Land development (German "Landentwicklung") doesn’t exist as item within the terminology of the international organisations. Neither the United Nations Economic Commission for Europe (UNECE) nor the Food and Agriculture Organisation (FAO) nor the European Union (EU) use the item "land development"; in that context regularly "rural development" (German "Ländliche Entwicklung"), land management (German "Landmanagement" or "land consolidation" (German "Flurbereinigung") are used.
Land development as scope of duties grew up during the seventies of the 20th century within Western European countries having a long tradition regarding land consolidation (Germany, The Netherlands, Belgium, France). Through the item land development the change from a sector-oriented, farm-focussed land consolidation to an integrated land consolidation should be described. The duty land development took in view the whole rural space with its broad economical, ecological as well social and cultural entanglements. Meanwhile this item got entrance in usage, legislation and even institutional titles at national level ("Agency for Land Development" = Amt für Landentwicklung, "German Federal Working Group Sustainable Land Development" = Bund-Länder-Arbeitsgemeinschaft Nachhaltige Landentwicklung).
As well in scientific literature as in daily usage the terminological definition between "land development", "land consolidation", "land management" and "rural development" are blurred and at the boundaries fluent. A generalizing and mediating categorisation of field of actions within spatial planning concerning rural areas shows the "Onion Land Development".
The respectively larger field of action contains the previous objectives and is distinguished by a bigger instrumental and, if need be, institutional frame.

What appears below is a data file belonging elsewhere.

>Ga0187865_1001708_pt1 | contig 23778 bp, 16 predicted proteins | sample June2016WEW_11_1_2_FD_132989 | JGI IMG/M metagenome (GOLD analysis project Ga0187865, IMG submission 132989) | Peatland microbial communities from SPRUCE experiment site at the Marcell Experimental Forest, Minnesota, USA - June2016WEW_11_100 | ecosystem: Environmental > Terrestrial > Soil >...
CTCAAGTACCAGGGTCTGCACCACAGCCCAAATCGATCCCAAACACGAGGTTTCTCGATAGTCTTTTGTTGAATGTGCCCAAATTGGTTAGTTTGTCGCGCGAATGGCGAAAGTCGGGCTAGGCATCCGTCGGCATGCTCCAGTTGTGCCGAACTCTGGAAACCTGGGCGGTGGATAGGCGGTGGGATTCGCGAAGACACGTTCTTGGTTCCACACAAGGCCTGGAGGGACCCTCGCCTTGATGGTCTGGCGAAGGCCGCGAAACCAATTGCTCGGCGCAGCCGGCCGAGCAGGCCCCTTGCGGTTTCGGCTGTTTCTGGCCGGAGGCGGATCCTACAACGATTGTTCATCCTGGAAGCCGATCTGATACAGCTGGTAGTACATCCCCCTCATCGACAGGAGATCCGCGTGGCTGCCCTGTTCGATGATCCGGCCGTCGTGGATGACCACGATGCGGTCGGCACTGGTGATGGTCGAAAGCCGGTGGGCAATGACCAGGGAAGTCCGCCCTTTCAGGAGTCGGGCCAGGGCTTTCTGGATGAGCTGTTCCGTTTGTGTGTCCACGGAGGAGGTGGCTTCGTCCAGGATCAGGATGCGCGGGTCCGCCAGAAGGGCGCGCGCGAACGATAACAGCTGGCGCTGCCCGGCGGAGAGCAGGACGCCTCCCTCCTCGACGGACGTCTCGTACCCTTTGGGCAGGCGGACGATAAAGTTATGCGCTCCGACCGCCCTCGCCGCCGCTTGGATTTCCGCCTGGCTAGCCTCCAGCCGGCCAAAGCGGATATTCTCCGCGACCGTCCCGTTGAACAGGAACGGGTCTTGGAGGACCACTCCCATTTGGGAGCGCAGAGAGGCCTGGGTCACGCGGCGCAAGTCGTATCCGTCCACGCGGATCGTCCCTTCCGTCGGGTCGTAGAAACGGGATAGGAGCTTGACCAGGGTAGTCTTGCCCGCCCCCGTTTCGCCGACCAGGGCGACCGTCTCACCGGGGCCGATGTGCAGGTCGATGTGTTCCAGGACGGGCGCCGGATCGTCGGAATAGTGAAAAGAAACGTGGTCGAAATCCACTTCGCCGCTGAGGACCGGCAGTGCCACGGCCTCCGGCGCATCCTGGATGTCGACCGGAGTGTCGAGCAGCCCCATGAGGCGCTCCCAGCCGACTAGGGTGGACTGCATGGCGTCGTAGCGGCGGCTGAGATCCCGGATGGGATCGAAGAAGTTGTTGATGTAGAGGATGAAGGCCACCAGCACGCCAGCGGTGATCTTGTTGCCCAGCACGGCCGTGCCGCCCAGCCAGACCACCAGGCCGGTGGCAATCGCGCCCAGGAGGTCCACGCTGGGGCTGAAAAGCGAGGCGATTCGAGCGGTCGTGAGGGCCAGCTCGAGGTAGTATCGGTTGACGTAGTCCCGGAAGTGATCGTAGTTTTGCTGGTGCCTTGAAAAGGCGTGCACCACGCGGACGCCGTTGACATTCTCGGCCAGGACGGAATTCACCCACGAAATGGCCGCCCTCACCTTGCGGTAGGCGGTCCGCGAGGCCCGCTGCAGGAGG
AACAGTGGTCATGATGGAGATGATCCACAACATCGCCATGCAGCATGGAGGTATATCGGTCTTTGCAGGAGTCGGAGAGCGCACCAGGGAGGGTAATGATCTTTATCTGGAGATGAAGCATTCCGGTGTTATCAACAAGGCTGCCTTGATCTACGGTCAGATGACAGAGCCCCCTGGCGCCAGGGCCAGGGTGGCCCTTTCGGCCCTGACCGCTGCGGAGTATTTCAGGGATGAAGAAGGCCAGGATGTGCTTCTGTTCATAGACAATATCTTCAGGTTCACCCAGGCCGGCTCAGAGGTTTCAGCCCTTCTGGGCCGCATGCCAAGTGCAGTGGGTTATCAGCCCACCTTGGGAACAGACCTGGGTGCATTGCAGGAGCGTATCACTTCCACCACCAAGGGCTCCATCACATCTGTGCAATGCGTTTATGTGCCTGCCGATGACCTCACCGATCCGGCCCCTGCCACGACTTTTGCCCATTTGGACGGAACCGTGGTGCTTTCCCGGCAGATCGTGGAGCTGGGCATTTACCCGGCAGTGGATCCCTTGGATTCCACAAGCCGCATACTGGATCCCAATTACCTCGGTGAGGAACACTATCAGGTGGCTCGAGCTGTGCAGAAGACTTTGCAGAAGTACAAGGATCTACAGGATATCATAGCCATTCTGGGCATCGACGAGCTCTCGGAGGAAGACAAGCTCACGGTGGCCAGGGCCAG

In global view "rural” (German “ländlich”) means “poverty”. Two third of all hungering people in the world live in rural areas.
In far parts of the world the most important duty is satisfying of the existential human basic needs through healthy water, sufficient nutrition and humane homes; but in many countries the people remain far behind the right to a self-dependent life with employment, health care and education. All that isn’t feasible without a solution of the „land question“, that is access of the population to land as basis for subsistence farming on satisfying the basic needs at least.
Within the civil war regions the treatment with real property and land tenure rights of the deprived citizen groups and refugees and the restitution of legally regulated circumstances is a crucial prerequisite for reconciliation between the ethnic groups and for an economic recreation of the commonwealth.
Rural development represents not at all a challenge for the poor and poorest countries of the third world; in Central and East European countries (CEEC) and in the Commonwealth of Independent States (CIS) it is necessary to execute the transition process from the former socialistic planning system to a free market-oriented system and to flank the current land reforms, particularly within rural areas, by conclusive developing policies and efficient administrative measures. Thus, the „land question“ and its good governmental solution are standing in the centre of public interest.
Finally, in the highly developed economies the tasks of rural development are facing up permanently new. It is necessary to solve the “land question” within the tension field between unlimited availability of the owners over their land and the statutory regulation or even expropriation by the state/ society for public interests depending on the social and economic frame conditions concerned.